Package Management is Great, but Only when Done Right
The iPhone App Store is, at heart, a package manager–not unlike the package managers that have been used for years in the Linux world. It provides a catalog of software that users can rummage through, finding applications that look shiny and easily installing them through an automated process that requires no user input between when the user hits the install button and when the icon appears on the applications menu. It’s a great system–it makes software browsing fun and easy, and it allows the distributor and developers to even charge money for their work, injecting revenue and ensuring a healthy ecosystem.
Except in this case it clearly isn’t healthy. The App Store has attracted quite a bit of negative press in recent months for its seemingly arbitrary, bizarre, anticompetitive and possibly even politically motivated submission rejections.
These rejections represent a fatal flaw of the system that dooms it to always being a subpar and unethically managed package manager.
Let’s step back.
For years in the Linux world, we’ve relied on package management to handle software installation and removal. We install our OS as a distribution from some sort of organization, which could be an actual company that makes money or just a hacker releasing software in their spare time. The important thing about installing software in Linux is that without some form of automation, it’s a pain–you would have to compile your software yourself after looking up all of its dependencies, a time-consuming process that really doesn’t make sampling software easy or fun.
So, to ease that process, the distributor of the OS runs servers that your machine can download software from, automatically handling dependencies and keeping track of what’s installed where on your system and what software uses what assets. Package management has only improved over the years, as software libraries expanded and user demand grew. Today, it couldn’t be easier to install a program in Ubuntu; all you have to do is fire up the Ubuntu Software Center, browse, click install, and enter your password.
But package management does have its drawbacks. There’s a bit of a security risk–while it’s pretty easy to use cryptography to reasonably guarantee that no one’s breaking into the server and sending you malicious software, you can’t know for certain that the distributor isn’t doing nasty things (and while I’m willing to bet there aren’t many users who audit all the source code of everything they install on their machines, releasing everything as source code still gives you the ability to do so, which there’s a lot to be said for). But by far the biggest one is that you’re completely dependent on the distributor for software availability. If something you want isn’t in there, or if it’s not up to date enough, there’s not much you can do besides try to manually install it, which tends to muck things up.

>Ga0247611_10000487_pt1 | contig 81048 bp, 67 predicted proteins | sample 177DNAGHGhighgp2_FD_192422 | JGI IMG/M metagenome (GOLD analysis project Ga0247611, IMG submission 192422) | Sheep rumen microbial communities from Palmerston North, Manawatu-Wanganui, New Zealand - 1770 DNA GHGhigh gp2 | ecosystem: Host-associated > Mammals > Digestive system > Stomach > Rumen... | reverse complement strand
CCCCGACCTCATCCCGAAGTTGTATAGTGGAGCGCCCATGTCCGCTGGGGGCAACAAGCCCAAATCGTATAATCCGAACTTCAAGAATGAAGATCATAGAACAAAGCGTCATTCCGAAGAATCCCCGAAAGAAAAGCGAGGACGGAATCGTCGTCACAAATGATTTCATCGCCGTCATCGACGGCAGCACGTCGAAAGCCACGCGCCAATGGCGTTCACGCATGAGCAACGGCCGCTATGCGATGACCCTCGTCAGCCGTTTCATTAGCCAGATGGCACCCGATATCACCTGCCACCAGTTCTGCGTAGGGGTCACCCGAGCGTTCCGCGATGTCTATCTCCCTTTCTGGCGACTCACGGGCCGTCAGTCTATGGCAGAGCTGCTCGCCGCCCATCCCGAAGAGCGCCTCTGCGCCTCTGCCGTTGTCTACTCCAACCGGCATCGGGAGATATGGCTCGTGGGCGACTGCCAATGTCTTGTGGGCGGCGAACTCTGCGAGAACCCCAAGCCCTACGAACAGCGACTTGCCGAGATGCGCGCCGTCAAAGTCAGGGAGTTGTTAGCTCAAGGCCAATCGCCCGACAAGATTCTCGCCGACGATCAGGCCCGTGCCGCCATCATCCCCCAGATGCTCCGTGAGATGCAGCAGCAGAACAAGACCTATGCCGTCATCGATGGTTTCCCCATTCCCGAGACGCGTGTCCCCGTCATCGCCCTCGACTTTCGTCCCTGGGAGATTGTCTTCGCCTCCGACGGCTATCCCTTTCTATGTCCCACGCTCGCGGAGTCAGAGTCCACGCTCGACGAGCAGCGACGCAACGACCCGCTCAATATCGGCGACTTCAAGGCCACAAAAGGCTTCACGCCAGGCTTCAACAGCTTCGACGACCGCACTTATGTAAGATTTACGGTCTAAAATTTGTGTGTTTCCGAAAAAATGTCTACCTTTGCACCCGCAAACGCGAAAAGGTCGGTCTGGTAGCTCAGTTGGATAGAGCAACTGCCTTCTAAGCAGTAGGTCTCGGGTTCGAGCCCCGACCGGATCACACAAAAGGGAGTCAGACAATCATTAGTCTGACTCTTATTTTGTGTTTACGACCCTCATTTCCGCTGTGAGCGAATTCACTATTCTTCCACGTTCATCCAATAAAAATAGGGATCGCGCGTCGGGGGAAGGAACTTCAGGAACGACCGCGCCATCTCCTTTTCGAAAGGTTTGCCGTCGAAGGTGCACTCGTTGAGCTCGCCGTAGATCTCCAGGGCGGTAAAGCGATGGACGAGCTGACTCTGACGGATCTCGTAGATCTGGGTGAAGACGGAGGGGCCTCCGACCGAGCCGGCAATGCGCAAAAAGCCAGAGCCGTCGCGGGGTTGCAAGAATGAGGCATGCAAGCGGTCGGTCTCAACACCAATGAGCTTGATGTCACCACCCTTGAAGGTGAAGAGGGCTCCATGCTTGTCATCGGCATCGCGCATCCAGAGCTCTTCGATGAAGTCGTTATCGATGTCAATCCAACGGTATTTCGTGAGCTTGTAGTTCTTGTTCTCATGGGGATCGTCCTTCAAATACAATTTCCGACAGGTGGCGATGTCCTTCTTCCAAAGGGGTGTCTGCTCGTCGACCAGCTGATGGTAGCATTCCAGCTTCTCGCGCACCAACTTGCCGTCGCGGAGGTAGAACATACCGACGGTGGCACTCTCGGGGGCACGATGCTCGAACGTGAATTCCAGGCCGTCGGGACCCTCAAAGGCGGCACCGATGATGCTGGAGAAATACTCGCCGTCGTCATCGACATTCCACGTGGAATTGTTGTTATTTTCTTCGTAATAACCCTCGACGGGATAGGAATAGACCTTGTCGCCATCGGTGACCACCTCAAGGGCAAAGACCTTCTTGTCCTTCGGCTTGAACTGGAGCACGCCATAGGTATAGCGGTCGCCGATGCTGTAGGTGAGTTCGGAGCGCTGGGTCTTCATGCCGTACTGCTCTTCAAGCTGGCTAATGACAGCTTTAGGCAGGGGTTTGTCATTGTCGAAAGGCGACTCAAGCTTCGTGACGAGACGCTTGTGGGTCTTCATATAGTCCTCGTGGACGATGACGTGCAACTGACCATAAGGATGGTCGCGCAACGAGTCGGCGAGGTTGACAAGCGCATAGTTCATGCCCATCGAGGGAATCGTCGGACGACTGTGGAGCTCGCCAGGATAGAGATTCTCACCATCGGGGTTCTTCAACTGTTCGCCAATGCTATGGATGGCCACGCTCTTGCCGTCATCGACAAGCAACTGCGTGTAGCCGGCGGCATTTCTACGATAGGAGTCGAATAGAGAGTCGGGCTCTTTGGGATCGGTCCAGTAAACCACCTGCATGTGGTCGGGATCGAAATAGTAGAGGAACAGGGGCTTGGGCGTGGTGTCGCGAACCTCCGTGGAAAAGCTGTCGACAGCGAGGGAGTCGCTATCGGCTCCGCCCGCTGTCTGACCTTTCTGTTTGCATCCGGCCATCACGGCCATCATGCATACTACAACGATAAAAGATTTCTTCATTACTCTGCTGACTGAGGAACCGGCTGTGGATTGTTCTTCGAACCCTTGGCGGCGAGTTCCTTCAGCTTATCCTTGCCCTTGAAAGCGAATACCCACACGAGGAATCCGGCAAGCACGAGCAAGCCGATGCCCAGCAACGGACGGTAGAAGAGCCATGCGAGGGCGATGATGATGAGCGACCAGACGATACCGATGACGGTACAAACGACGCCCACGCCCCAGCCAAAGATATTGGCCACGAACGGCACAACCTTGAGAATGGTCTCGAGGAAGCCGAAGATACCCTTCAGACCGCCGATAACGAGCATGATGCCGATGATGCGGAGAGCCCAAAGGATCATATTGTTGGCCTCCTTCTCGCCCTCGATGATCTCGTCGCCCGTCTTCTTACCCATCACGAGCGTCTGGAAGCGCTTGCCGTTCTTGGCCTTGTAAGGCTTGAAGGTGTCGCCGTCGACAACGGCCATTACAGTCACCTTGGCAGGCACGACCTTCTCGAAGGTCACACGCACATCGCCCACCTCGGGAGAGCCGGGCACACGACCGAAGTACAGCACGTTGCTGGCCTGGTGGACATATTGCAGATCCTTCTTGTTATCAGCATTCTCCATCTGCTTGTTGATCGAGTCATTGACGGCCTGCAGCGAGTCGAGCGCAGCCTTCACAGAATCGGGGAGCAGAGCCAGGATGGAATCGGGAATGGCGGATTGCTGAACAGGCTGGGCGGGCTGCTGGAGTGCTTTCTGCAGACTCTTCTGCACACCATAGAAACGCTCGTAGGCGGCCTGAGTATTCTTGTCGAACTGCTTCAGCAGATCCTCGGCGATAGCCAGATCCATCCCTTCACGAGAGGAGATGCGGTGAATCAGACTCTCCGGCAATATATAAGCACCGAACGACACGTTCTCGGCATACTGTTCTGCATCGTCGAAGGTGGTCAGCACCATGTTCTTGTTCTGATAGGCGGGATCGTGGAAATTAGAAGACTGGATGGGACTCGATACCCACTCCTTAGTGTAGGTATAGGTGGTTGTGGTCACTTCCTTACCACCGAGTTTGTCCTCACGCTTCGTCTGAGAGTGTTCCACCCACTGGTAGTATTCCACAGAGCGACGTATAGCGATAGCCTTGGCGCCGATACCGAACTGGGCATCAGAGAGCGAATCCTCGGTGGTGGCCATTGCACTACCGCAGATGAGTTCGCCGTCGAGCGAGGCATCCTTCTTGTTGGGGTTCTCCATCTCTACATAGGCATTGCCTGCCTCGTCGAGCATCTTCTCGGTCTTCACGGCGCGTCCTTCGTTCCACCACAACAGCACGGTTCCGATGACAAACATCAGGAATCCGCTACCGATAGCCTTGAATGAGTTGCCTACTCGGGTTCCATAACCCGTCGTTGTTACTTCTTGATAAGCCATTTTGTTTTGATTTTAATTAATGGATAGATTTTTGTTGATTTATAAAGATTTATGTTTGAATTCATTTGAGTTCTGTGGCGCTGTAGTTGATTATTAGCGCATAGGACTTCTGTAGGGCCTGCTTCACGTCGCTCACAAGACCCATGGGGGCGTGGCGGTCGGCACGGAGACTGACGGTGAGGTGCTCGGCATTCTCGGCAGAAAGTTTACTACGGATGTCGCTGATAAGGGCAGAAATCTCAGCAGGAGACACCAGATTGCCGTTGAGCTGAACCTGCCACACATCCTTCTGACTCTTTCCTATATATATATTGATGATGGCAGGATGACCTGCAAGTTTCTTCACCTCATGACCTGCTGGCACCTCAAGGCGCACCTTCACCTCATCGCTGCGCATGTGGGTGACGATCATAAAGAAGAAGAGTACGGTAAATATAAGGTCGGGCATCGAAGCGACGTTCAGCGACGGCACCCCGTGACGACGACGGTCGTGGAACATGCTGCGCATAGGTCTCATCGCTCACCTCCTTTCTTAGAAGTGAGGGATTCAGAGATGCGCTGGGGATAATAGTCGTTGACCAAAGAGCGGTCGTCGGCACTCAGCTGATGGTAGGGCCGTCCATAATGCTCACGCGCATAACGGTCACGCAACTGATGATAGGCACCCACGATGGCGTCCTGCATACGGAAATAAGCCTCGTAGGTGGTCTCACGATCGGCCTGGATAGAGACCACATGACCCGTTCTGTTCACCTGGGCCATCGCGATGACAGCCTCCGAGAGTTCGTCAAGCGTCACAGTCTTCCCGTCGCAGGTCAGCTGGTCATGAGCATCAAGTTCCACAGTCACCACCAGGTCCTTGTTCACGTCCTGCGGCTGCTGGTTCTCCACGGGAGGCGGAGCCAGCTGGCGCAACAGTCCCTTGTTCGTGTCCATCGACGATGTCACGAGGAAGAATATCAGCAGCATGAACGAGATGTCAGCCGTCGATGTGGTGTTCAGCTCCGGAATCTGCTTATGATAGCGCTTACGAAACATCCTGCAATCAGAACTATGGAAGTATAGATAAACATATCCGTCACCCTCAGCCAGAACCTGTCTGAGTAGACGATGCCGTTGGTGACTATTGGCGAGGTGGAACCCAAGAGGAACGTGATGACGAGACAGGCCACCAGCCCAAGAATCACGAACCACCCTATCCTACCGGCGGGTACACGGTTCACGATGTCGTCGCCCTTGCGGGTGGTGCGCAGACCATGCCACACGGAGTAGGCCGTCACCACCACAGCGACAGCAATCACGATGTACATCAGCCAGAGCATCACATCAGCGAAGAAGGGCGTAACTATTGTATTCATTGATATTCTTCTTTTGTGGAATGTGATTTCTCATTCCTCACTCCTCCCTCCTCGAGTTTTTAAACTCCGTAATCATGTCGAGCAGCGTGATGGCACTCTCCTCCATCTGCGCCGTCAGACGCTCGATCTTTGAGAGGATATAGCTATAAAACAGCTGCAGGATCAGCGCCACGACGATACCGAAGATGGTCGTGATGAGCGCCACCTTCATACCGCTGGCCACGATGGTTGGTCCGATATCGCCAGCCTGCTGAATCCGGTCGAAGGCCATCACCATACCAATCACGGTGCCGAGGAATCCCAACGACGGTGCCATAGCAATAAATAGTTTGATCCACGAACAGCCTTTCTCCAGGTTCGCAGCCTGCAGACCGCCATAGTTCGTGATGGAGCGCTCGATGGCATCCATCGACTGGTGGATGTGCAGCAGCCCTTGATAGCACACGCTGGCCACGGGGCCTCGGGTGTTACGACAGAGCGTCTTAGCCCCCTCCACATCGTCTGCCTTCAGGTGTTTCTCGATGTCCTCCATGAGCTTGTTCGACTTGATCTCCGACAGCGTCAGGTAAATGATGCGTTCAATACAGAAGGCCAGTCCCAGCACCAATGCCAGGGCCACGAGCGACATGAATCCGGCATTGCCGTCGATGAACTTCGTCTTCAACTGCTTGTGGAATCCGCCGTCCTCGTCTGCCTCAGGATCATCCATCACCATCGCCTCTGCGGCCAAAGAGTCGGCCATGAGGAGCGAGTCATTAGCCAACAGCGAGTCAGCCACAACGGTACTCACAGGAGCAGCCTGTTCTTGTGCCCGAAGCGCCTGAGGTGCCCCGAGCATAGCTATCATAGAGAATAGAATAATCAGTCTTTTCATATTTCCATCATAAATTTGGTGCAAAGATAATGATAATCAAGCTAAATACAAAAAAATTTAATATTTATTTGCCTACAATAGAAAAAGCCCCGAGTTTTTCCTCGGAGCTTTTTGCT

The App Store’s fatal flaw is refusing to allow independent distribution channels. Allowing them instantaneously removes the biggest issue package managers have by freeing developers to distribute their products their own way, instead of having to go through Apple. If such a thing were allowed, Apple could further create incentives for developers to produce software for them by not taking a cut of the profits (or maybe even taking it anyway through licensing agreements), thus enriching the platform. It’s how Microsoft became successful–by allowing developers tremendous freedom with their development frameworks and leaving the market open to grow according to demand. It would even force Apple to clean up their own act in order to compete with them (though that can hardly be seen as a good reason from their perspective).
But the iPhone is a very heavily locked down platform, which only ever gained the App Store to quell demand that was being satisfied by jailbreaking, before it became one of Apple’s main moneymakers when it proved enormously popular and lucrative. It’s fundamentally changed an industry, and yet it remains a painful symbol of exactly how unfair it is to have a single entity acting as the entire channel through which users can install software. Some users still jailbreak, but others continue to use only what Apple makes available, and that’s not good for anyone–not for Apple’s users, not for developers hoping to make money off of them, and not for Apple’s reputation.
If I were an iPhone user or programmer, I wouldn’t be happy. I’d be demanding that Apple open up the platform immediately to 3rd party distributors, not just developers. That, to me, is a prerequisite for software development. I don’t want to be at the mercy of a company that gets to decide what software I use on a machine that I purchased–especially if I hope to make money off of selling software for it. The Linux world figured it out years ago, and there’s no reason why Apple can’t. Even other mobile OS developers figured it out–Android and Palm both allow it.
Is it just too lucrative for Apple to give up? Maybe. It’s still more than enough to dissuade me from ever wanting to touch their development platform. I can do better. And until Apple cleans up their act, so can you.
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